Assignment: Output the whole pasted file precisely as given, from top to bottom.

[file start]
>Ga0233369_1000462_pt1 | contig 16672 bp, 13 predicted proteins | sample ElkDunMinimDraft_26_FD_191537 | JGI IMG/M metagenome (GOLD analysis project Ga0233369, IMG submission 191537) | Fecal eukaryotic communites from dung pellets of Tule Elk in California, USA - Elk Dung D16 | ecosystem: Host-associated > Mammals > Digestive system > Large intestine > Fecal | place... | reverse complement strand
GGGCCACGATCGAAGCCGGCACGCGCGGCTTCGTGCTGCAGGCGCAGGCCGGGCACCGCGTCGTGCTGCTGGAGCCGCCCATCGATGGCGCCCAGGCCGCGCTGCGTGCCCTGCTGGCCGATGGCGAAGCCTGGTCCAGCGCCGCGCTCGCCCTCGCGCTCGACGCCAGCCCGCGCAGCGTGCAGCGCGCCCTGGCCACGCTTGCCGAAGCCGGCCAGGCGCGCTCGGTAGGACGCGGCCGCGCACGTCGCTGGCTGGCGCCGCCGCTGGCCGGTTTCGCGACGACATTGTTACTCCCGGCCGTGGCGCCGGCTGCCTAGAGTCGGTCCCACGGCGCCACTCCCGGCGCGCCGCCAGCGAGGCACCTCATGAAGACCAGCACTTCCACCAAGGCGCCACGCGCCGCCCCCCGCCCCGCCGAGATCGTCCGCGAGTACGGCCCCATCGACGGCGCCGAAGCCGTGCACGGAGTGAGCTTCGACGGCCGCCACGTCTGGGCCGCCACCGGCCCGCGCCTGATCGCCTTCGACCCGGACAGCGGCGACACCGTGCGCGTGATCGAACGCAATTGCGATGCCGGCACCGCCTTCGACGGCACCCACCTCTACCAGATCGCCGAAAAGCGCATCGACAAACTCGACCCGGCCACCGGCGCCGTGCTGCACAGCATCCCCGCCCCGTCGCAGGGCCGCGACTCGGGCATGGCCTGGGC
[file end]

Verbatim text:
>Ga0233369_1000462_pt1 | contig 16672 bp, 13 predicted proteins | sample ElkDunMinimDraft_26_FD_191537 | JGI IMG/M metagenome (GOLD analysis project Ga0233369, IMG submission 191537) | Fecal eukaryotic communites from dung pellets of Tule Elk in California, USA - Elk Dung D16 | ecosystem: Host-associated > Mammals > Digestive system > Large intestine > Fecal | place... | reverse complement strand
GGGCCACGATCGAAGCCGGCACGCGCGGCTTCGTGCTGCAGGCGCAGGCCGGGCACCGCGTCGTGCTGCTGGAGCCGCCCATCGATGGCGCCCAGGCCGCGCTGCGTGCCCTGCTGGCCGATGGCGAAGCCTGGTCCAGCGCCGCGCTCGCCCTCGCGCTCGACGCCAGCCCGCGCAGCGTGCAGCGCGCCCTGGCCACGCTTGCCGAAGCCGGCCAGGCGCGCTCGGTAGGACGCGGCCGCGCACGTCGCTGGCTGGCGCCGCCGCTGGCCGGTTTCGCGACGACATTGTTACTCCCGGCCGTGGCGCCGGCTGCCTAGAGTCGGTCCCACGGCGCCACTCCCGGCGCGCCGCCAGCGAGGCACCTCATGAAGACCAGCACTTCCACCAAGGCGCCACGCGCCGCCCCCCGCCCCGCCGAGATCGTCCGCGAGTACGGCCCCATCGACGGCGCCGAAGCCGTGCACGGAGTGAGCTTCGACGGCCGCCACGTCTGGGCCGCCACCGGCCCGCGCCTGATCGCCTTCGACCCGGACAGCGGCGACACCGTGCGCGTGATCGAACGCAATTGCGATGCCGGCACCGCCTTCGACGGCACCCACCTCTACCAGATCGCCGAAAAGCGCATCGACAAACTCGACCCGGCCACCGGCGCCGTGCTGCACAGCATCCCCGCCCCGTCGCAGGGCCGCGACTCGGGCATGGCCTGGGC